Reversibility is an important strategy for finding the right balance when assessing situations. It prevents tunnel vision, polarizing behavior, and an all too easily taken position from your comfort zone. It helps you to remain critical when generally accepted opinions or unilaterally imposed points of view lead to a kind of self-affirming mass psychosis from which it is difficult to escape.
Reversibility means that if you think or talk about something or someone, you should first project the same on yourself. If it does not lose meaning, then the level of truth is high. If you think it isn’t right, then it’s wrong the other way around too. This principle has indirectly to do with resonance: what you like or annoy about someone else is often a blind spot that also applies to you.
You can only react to something that you unconsciously recognize in yourself.
Reversibility forces you to compromise more often. Examples:
- If a company thinks it’s normal to hire only the best people, so does the competitor. You don’t have to whine when employees are lured away from both sides. From a reversibility point of view , there is nothing illegal about that. Perhaps it would be better to start some kind of exchange program to encourage each other to get better.
- If you only select the most beautiful apples in a supermarket, then others have that right too. Once only ugly fruit is left, you should not complain to the branch manager. Suggest a compromise where the refill is spread over the day.
- If you think that the government can impose a certain behavior on individuals, then that applies to you just as well (even if you don’t like it for once). In fact, individuals may oblige the government (the law does not only apply in one direction). To avoid unworkable or dictatorial situations, it is better to let go of the reins, to work more from “give and take”, mutual understanding and acceptance.
The principle of reversibility can also help to bring some calm around current themes that can get quite heated: Corona, #MeToo, discrimination and equalisation. These and other themes are at odds with diversity. On the one hand we would like diversity because it provides more possibilities and freedoms, on the other hand we are not allowed to name the building blocks of the result. Sometimes cross-border behavior is actually undesirable and inhumane, such as ethnic profiling or dissemination of sexually oriented images without consent. But sometimes it is only the boundary that shifts with the zeitgeist.
Discrimination is simply making distinctions so that you can make choices. It’s a very normal human phenomenon, especially since we think digitally and have more difficulty with inclusivity . Discrimination, however, has taken on a negative meaning due to unfair distinction between races or sexes. It has led to feelings of inequality and corresponding treatment in, for example, pay or distribution of leadership positions. And that has been translated, especially by politicians, into equal opportunities for everyone.
Equalization is the wiping out of everything that indicates distinction, especially when it comes to male or female (with all the implicit biases that come with it). It is a reaction to negatively perceived discrimination. In order to educate people, the language must be cleaned up, entire texts must be rewritten, biological characteristics may no longer be gender-related, and so on. Equalization makes the world a palette of shades of gray. And that, while people actually strive for recognition of colorful diversity!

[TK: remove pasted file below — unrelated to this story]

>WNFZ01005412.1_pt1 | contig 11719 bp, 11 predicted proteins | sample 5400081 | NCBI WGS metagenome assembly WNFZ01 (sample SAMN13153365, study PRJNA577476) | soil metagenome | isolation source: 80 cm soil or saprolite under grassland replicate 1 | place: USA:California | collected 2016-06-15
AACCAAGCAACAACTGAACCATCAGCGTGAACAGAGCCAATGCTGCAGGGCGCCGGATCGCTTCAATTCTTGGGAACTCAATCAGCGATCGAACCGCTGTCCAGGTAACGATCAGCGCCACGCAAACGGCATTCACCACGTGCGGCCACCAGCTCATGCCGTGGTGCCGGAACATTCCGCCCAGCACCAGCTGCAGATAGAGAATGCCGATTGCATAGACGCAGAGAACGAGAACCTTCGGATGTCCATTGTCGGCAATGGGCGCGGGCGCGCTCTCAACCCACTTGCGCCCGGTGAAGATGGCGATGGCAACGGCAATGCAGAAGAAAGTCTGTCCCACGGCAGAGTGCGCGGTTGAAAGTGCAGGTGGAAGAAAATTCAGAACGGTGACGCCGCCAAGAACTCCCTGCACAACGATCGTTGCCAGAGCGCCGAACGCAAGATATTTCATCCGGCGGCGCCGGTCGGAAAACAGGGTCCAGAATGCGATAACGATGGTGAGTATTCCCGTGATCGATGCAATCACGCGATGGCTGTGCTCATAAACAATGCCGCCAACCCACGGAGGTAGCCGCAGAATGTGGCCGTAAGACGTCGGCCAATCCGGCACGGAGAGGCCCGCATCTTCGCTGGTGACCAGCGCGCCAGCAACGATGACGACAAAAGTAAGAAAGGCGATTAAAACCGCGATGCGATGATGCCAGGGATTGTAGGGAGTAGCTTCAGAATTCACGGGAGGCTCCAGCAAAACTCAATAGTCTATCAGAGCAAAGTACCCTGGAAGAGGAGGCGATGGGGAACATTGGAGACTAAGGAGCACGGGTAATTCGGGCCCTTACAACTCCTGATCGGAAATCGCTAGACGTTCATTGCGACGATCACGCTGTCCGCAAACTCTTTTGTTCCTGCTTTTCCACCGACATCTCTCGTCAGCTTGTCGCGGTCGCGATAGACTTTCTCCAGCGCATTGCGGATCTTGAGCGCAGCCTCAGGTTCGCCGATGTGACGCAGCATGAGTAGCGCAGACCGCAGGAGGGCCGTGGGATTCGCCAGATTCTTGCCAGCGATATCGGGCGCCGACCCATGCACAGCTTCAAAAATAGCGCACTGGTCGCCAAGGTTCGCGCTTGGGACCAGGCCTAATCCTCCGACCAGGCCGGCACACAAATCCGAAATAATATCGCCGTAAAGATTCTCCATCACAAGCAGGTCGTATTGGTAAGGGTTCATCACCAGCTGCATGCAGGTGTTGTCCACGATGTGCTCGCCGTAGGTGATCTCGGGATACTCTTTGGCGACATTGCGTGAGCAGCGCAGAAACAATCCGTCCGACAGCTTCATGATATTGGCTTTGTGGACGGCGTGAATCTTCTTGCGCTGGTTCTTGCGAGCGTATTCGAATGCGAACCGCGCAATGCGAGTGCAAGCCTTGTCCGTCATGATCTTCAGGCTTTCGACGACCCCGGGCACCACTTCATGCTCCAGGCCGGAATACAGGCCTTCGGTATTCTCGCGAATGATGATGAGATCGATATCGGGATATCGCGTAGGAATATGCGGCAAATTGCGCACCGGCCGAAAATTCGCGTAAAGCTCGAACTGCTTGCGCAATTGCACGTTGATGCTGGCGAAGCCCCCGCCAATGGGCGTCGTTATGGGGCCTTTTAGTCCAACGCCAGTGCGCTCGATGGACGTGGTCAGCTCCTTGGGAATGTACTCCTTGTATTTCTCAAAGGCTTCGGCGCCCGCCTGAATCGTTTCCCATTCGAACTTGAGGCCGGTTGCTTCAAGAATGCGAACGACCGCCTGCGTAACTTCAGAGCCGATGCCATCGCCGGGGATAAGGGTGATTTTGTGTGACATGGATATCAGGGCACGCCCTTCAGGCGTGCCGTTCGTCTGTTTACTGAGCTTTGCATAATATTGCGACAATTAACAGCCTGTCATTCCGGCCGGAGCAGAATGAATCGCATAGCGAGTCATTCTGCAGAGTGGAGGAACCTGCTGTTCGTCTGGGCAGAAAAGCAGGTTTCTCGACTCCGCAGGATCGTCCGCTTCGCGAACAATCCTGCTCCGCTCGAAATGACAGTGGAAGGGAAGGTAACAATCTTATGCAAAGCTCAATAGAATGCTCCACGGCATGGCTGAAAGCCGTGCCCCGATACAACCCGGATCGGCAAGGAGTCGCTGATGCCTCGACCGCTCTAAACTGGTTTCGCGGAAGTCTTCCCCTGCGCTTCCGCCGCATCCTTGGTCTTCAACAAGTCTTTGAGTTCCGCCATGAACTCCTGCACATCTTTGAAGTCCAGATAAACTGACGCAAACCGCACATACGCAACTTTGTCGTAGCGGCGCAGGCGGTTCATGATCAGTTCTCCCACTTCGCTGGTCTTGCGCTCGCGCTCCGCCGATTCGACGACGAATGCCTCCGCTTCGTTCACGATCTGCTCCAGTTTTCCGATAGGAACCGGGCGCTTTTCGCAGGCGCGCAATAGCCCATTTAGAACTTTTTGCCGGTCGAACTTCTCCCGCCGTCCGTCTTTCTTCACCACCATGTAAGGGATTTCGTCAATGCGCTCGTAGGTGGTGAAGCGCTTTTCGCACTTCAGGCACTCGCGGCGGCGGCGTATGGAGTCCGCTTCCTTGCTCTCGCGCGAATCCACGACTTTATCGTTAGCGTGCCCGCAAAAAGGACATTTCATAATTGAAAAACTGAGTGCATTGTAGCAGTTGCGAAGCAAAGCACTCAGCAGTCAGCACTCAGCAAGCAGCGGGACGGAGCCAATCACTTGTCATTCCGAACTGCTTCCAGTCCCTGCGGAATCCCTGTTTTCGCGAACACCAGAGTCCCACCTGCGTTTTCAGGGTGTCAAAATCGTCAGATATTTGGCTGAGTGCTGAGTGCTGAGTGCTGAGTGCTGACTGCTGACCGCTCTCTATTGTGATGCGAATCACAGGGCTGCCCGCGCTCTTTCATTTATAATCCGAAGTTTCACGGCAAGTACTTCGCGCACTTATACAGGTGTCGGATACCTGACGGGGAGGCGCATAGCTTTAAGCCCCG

Isn’t it much better to work on behavior and attitude during upbringing and schooling? By providing information, while the rest moves slowly with the times? Shouldn’t we also be mindful of the, sometimes historical, context from which certain views have arisen, and that they don’t just apply elsewhere?
If you apply the reversibility principle to discrimination, you get interesting perspectives. Like Jews who want to be a race per se , know exactly what sets them apart from other people (especially Arabs), but then don’t want to be discriminated against. Or the fight against American sectarian oppression of the non-white person, which leads to the Dutch Zwarte Piet being removed from the cultural image. That last discussion has pretty much gone on now, but I’ve never quite understood it. The more you set yourself against the other party, the more you emphasize the difference. Personally, I have never made the link between Zwarte Piet and black people as inferior and helpers. I actually had more fun with and about those funny dressed people than with that strict white saintly man. Sinterklaas was the bogeyman with his thick book, but Zwarte Piet had the bag with sweets and presents. Even later, as an adult, my view of humanity has not been negatively affected by the tension around December 5th. If a child on the street asks ” Mommy, is this gentleman a black Pete? “, this is precisely an opportunity to teach the child to perceive correctly, and to emphasize the positive aspects. It’s no different when a child on the bus asks: ” Mommy, is that lady pregnant? “, and you can explain that people have different physiques, but we are all the same anyway. Exactly the way you want to be treated yourself.
But if we want to keep the caricatures out of our minds, then we’d better delete expressions such as “playing the black peter to someone “, just like that fat white Anglo-Saxon Santa Claus. Or the idea that around Christmas you have to eat a lot, put up a lot of lights and give everyone presents, because that is only commercial behavior that suits wealthy people. Stick to a campfire, a nice fireworks party in the neighborhood, and a drink to toast with your fellow man to the new opportunities that will present themselves in the near future.